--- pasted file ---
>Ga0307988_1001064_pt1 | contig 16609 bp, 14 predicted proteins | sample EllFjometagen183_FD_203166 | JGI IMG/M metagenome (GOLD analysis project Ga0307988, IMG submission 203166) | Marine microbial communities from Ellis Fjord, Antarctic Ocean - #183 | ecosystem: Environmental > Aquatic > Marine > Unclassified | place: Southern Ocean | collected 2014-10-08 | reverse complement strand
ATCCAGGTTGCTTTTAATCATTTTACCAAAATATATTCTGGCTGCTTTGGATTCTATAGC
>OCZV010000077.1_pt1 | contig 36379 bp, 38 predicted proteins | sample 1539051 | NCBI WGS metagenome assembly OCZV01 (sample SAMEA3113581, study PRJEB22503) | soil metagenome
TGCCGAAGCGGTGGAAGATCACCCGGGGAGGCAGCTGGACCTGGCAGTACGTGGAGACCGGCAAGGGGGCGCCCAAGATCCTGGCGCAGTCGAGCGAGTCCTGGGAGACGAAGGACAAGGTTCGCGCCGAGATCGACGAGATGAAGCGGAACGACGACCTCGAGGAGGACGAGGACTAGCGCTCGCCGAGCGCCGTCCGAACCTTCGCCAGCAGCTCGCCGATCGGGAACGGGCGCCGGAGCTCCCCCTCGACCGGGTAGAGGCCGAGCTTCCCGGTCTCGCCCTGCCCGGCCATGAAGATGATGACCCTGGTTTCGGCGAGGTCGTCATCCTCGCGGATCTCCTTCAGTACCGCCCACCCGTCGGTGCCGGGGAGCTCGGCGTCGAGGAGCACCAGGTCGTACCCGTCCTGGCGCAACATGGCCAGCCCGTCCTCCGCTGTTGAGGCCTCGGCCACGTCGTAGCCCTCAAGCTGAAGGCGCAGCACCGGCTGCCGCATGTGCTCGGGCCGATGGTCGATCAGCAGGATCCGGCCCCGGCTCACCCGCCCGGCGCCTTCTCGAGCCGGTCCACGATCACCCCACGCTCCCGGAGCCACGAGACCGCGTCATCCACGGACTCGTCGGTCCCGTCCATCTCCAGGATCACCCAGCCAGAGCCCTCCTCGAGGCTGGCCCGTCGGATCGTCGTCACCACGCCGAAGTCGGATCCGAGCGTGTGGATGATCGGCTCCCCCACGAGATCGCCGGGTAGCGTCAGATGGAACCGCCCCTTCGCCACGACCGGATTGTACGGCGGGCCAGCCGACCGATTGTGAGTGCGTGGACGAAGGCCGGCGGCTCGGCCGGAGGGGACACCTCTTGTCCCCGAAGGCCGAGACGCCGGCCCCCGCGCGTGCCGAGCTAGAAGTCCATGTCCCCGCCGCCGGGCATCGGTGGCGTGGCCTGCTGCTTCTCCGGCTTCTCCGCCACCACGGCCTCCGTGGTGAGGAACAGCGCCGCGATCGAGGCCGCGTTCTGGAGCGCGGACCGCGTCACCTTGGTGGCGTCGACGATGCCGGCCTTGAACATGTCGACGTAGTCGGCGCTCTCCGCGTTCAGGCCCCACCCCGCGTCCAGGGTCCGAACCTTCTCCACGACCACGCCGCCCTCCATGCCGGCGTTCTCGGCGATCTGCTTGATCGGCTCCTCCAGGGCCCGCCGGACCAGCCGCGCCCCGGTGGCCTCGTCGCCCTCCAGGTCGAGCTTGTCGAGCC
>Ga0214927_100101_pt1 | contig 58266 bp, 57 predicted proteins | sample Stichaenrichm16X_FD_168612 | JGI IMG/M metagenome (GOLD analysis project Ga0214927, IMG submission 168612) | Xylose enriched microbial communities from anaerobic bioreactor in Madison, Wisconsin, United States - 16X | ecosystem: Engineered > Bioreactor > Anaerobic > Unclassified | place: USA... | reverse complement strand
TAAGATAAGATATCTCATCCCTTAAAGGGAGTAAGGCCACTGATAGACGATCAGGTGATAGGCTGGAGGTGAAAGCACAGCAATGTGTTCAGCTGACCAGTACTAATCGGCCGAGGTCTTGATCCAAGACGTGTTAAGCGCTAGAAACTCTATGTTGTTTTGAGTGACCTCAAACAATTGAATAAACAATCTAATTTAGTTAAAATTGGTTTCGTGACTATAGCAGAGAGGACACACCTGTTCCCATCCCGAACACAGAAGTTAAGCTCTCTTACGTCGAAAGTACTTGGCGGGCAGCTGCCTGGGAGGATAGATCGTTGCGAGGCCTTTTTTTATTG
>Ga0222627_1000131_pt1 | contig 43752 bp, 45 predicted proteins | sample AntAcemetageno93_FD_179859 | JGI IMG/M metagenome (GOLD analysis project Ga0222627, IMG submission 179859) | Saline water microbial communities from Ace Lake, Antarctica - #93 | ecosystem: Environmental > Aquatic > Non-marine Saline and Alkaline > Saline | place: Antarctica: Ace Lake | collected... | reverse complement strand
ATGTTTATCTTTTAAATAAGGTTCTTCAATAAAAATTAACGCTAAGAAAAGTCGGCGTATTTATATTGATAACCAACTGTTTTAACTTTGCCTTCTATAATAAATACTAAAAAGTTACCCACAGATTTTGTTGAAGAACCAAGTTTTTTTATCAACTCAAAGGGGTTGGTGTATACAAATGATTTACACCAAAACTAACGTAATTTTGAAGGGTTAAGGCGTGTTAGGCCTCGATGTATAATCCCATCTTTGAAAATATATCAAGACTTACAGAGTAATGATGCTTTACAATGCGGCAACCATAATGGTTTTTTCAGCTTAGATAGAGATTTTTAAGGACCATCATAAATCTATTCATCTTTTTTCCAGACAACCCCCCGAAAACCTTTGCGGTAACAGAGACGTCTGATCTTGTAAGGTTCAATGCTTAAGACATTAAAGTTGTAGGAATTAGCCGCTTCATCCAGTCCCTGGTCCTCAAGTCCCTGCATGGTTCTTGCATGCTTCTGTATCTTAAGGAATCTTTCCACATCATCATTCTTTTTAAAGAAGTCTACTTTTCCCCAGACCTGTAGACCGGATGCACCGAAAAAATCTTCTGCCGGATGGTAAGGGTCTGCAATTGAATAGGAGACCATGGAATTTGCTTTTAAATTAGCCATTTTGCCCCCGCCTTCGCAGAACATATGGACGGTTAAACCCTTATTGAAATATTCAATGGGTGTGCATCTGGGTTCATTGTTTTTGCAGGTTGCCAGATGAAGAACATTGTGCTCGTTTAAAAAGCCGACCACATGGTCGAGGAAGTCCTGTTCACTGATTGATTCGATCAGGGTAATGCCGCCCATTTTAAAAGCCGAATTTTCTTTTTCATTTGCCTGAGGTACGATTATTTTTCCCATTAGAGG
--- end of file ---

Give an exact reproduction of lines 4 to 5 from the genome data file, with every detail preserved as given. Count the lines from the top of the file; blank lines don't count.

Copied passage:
TGCCGAAGCGGTGGAAGATCACCCGGGGAGGCAGCTGGACCTGGCAGTACGTGGAGACCGGCAAGGGGGCGCCCAAGATCCTGGCGCAGTCGAGCGAGTCCTGGGAGACGAAGGACAAGGTTCGCGCCGAGATCGACGAGATGAAGCGGAACGACGACCTCGAGGAGGACGAGGACTAGCGCTCGCCGAGCGCCGTCCGAACCTTCGCCAGCAGCTCGCCGATCGGGAACGGGCGCCGGAGCTCCCCCTCGACCGGGTAGAGGCCGAGCTTCCCGGTCTCGCCCTGCCCGGCCATGAAGATGATGACCCTGGTTTCGGCGAGGTCGTCATCCTCGCGGATCTCCTTCAGTACCGCCCACCCGTCGGTGCCGGGGAGCTCGGCGTCGAGGAGCACCAGGTCGTACCCGTCCTGGCGCAACATGGCCAGCCCGTCCTCCGCTGTTGAGGCCTCGGCCACGTCGTAGCCCTCAAGCTGAAGGCGCAGCACCGGCTGCCGCATGTGCTCGGGCCGATGGTCGATCAGCAGGATCCGGCCCCGGCTCACCCGCCCGGCGCCTTCTCGAGCCGGTCCACGATCACCCCACGCTCCCGGAGCCACGAGACCGCGTCATCCACGGACTCGTCGGTCCCGTCCATCTCCAGGATCACCCAGCCAGAGCCCTCCTCGAGGCTGGCCCGTCGGATCGTCGTCACCACGCCGAAGTCGGATCCGAGCGTGTGGATGATCGGCTCCCCCACGAGATCGCCGGGTAGCGTCAGATGGAACCGCCCCTTCGCCACGACCGGATTGTACGGCGGGCCAGCCGACCGATTGTGAGTGCGTGGACGAAGGCCGGCGGCTCGGCCGGAGGGGACACCTCTTGTCCCCGAAGGCCGAGACGCCGGCCCCCGCGCGTGCCGAGCTAGAAGTCCATGTCCCCGCCGCCGGGCATCGGTGGCGTGGCCTGCTGCTTCTCCGGCTTCTCCGCCACCACGGCCTCCGTGGTGAGGAACAGCGCCGCGATCGAGGCCGCGTTCTGGAGCGCGGACCGCGTCACCTTGGTGGCGTCGACGATGCCGGCCTTGAACATGTCGACGTAGTCGGCGCTCTCCGCGTTCAGGCCCCACCCCGCGTCCAGGGTCCGAACCTTCTCCACGACCACGCCGCCCTCCATGCCGGCGTTCTCGGCGATCTGCTTGATCGGCTCCTCCAGGGCCCGCCGGACCAGCCGCGCCCCGGTGGCCTCGTCGCCCTCCAGGTCGAGCTTGTCGAGCC
>Ga0214927_100101_pt1 | contig 58266 bp, 57 predicted proteins | sample Stichaenrichm16X_FD_168612 | JGI IMG/M metagenome (GOLD analysis project Ga0214927, IMG submission 168612) | Xylose enriched microbial communities from anaerobic bioreactor in Madison, Wisconsin, United States - 16X | ecosystem: Engineered > Bioreactor > Anaerobic > Unclassified | place: USA... | reverse complement strand